Uganda

Audit Report: Global Fund Grants to the Republic of Uganda

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I. Background

Uganda is one of the members of the East Africa Community. The country has a population of approximately 34.9 million and has one of the highest population growth rates in the world at 3.03%.(1) Approximately 82% of the population lives in the rural areas. The country has sustained one of the world’s fastest economic growth rates of the last two decades, averaging over 6% per annum(2). However, Uganda remains one of the least developed countries in the world with a gross national income per capita of USD 680 in 2014.(3) Poverty levels remain high with half of the population subsisting on less than USD 1.25 per day.

The country was ranked 164th out of the 187 countries in the United Nations Development Program (UNDP) Human Development Index (HDI) report for 2014. Transparency International’s 2014 Corruption Perception Index ranks Uganda as number 142 out of 175.(4) The country’s total health expenditure per capita has continued to increase marginally from USD 53 in 2011, USD 57 in 2012 and USD 59 at the end of 2013(5).

The health system in Uganda is composed of the public, private-not-for-profit and private-for-profit providers as well as traditional practitioners. Fifty two per cent of all the hospitals and health facilities in the country are public, 41% are private not for profit and 7% are private for profit.(6) Uganda runs a decentralized health system with national and district levels. Considerable disparities exist in the quality and coverage of health services across the districts. The lowest rung of the districtbased health system consists of level 1 health services. The next levels are Health Center II-IV which progressively service a larger number of people.

The three diseases in Uganda

HIV

Uganda accounts for 5 percent of the global HIV burden. The country has a generalized epidemic with 1.5 million people living with HIV and an estimated prevalence rate of 7.3%.(7) The country has made great headway in the control and treatment of HIV/AIDS as demonstrated below:

  • reduction in new infections from 140,000 in 2010 to less than 100,000 at the end of 2014;
  • sustained decline in HIV/AIDS mortality from 50,000 in 2010 to 33,000 in 2014;
  • increase in the proportion of adults and children receiving antiretroviral therapy from 21% in 2010 (260,866) to 50% in 2014 (749, 308);
  • decline in the proportion of infants born to HIV infected mothers who become HIV infected from 10.6% in 2012 to 7.1% in 2014; and
  • retention of people on antiretroviral therapy after 12 month of initiation on treatment has increased from 70% in 2011 to 85% at the end of 2014.(8)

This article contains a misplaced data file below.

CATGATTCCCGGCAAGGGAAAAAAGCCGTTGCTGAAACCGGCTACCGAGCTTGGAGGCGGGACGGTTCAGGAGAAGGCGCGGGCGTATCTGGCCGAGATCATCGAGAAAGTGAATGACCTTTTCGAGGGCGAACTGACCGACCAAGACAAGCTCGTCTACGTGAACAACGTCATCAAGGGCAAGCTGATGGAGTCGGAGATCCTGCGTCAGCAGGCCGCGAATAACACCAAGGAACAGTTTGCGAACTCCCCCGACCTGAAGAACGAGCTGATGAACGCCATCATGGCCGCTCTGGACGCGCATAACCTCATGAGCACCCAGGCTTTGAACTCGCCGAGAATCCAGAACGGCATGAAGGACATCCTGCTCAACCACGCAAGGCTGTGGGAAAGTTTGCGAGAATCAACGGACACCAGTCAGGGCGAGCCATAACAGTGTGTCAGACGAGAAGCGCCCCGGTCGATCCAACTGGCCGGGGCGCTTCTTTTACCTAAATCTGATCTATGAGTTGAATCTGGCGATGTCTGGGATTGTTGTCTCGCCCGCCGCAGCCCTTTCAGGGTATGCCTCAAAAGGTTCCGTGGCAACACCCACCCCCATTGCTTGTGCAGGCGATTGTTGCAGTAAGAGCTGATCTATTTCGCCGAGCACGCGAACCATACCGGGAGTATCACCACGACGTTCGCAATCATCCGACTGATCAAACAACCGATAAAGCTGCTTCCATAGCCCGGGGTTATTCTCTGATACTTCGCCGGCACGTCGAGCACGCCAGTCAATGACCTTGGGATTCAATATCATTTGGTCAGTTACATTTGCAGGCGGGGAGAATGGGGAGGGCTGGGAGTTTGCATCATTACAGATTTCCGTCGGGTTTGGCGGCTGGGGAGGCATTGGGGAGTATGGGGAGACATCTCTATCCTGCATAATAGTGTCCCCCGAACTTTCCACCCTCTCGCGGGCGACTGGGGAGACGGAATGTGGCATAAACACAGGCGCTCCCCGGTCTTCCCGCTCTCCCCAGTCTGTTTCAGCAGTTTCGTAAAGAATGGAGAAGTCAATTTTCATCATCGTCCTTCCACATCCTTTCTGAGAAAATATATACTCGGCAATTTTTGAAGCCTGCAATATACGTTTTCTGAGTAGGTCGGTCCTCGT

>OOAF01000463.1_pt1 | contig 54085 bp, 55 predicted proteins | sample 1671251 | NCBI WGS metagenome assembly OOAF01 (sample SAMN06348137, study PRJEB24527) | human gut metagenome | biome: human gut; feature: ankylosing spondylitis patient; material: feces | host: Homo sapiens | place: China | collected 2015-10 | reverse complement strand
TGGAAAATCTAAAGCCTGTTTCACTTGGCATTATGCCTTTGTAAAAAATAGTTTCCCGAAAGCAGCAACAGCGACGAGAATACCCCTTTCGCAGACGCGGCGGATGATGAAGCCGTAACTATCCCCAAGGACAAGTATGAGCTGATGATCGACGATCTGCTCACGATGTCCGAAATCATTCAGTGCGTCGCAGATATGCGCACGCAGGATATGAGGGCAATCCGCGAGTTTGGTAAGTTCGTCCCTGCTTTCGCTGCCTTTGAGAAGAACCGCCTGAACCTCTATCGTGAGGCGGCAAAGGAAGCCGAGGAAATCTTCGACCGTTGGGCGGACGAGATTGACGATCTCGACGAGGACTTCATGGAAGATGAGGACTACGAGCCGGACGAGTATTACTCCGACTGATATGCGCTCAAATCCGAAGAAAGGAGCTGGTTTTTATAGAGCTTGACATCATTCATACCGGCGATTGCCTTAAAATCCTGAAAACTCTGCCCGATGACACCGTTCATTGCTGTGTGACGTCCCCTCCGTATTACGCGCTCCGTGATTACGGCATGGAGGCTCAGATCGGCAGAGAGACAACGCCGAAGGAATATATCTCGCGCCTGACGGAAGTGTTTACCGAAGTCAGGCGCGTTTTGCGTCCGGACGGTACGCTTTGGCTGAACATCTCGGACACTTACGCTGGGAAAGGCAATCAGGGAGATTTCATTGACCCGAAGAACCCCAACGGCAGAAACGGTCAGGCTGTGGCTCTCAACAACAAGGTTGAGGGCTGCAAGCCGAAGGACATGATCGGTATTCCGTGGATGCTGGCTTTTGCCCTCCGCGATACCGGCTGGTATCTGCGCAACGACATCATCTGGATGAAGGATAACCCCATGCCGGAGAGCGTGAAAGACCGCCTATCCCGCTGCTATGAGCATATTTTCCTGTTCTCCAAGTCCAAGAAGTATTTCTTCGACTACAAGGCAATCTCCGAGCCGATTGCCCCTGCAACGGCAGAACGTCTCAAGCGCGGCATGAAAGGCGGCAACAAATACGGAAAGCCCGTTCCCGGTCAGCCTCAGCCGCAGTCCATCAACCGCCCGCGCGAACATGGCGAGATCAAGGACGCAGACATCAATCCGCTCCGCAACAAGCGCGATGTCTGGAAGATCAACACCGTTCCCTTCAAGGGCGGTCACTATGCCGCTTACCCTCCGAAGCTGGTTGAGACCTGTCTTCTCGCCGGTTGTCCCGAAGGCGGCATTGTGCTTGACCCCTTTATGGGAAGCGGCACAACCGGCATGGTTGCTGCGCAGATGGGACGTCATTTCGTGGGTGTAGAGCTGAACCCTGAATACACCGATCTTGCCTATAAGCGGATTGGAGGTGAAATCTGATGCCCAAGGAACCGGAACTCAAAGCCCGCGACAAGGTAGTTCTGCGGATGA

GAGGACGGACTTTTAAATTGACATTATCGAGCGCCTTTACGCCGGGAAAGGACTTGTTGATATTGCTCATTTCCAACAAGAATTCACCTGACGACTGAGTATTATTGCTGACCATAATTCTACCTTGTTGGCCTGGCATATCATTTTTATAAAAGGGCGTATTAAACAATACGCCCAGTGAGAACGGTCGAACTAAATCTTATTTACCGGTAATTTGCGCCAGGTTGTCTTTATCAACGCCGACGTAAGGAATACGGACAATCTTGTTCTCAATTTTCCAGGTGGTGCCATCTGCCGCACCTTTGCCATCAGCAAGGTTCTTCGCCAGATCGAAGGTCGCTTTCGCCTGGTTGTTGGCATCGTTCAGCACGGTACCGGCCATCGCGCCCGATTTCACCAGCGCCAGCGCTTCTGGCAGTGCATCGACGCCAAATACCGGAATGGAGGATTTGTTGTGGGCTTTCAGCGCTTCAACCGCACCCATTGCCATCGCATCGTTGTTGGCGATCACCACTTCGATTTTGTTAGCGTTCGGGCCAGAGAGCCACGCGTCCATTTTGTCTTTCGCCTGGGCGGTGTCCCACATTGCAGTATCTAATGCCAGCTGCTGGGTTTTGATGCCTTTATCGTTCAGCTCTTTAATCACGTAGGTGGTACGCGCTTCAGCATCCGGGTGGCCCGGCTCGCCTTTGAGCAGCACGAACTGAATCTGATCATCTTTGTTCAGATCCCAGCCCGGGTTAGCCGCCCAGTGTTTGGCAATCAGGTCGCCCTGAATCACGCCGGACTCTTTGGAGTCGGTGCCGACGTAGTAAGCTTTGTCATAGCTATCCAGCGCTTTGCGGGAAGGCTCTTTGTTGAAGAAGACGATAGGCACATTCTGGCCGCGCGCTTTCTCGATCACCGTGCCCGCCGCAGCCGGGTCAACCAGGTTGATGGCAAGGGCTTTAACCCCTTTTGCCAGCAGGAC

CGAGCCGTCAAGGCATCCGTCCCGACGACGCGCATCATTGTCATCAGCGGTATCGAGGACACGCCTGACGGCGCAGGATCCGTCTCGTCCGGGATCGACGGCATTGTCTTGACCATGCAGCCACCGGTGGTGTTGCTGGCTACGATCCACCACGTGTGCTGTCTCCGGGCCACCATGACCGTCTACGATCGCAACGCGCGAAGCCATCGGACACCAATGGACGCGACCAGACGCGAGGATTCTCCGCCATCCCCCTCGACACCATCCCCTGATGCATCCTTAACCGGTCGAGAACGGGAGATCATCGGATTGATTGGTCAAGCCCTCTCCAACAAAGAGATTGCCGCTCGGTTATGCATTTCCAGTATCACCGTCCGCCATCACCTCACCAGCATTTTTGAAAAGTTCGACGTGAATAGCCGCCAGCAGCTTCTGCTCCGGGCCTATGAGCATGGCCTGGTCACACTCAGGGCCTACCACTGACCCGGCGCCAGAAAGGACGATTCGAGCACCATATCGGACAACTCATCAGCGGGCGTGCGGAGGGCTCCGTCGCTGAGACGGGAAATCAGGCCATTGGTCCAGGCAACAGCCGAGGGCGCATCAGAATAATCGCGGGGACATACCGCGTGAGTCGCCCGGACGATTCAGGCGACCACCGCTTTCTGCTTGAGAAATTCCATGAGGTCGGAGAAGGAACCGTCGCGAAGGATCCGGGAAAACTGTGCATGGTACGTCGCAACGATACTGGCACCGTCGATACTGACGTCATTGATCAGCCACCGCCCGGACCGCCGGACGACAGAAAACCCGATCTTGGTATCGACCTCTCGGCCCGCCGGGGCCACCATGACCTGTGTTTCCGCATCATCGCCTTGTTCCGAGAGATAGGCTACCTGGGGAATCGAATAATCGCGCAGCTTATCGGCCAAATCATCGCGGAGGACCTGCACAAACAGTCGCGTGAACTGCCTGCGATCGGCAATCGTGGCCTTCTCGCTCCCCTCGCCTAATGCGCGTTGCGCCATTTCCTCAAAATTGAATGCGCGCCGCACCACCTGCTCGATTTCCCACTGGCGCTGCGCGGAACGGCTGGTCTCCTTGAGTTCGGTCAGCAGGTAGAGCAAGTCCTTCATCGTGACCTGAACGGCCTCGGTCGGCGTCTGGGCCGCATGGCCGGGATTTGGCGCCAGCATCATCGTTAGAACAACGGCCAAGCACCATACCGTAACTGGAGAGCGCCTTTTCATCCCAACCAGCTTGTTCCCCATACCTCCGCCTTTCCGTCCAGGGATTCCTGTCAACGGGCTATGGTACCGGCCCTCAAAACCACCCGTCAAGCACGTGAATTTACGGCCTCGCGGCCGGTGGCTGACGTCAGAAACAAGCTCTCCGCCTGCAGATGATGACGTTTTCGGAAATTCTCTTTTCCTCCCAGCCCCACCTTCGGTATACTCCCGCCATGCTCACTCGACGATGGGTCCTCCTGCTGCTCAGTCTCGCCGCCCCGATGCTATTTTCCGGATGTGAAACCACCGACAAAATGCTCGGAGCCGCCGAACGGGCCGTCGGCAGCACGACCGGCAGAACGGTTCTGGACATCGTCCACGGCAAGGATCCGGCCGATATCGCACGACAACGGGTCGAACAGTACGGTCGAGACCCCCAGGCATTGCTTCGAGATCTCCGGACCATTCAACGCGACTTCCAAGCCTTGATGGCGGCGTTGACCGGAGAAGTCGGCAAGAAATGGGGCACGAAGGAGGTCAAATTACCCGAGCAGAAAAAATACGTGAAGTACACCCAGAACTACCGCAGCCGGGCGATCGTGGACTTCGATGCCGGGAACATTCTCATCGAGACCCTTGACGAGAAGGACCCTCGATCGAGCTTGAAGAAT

At the time of the audit, the country was planning to undertake an HIV impact assessment to gain better insight on HIV incidence as well as prevalence.

Tuberculosis

Uganda accounts for 1 % of tuberculosis (TB) global burden and ranks 20th among the 22 high burden countries. Available World Health Organization estimates indicate that Uganda has experienced a decline in TB incidence, prevalence and mortality and is one of the 7 amongst the 22 high burden countries that attained Millennium Development Goal 6.(9) However, it is also widely acknowledged that the uncertainty around the estimates, a weak surveillance system coupled with lack of vital registration, limit the country’s ability to make firm conclusions regarding observed trends. At the time of the audit, the country was finalizing its TB prevalence survey, which is expected to provide an updated picture of the TB burden in Uganda.

Malaria

Ugandans are the fifth largest population at risk of malaria in the world and the country accounts for 4% of the global burden. The country is ranked 3rd out of the 18 countries that account for 90% of P. falciparum infections in Sub-Saharan Africa.(10) Uganda has made significant progress in reducing malaria burden as shown by:

  • malaria prevalence in under 5 children decreasing from 42 percent in 2009 to 19 percent in 2014/15; and
  • increase in household ownership of at least one bed net from 47% in 2009 to 90% in 2014/15. Bed net usage among children under 5 increased from 33% in 2009 to 74% in 2014/15.

However, malaria remains a major public health problem accounting for 30%-50% of the outpatient cases, 15-20% of admissions and 9-14% of inpatient deaths in Uganda.(11)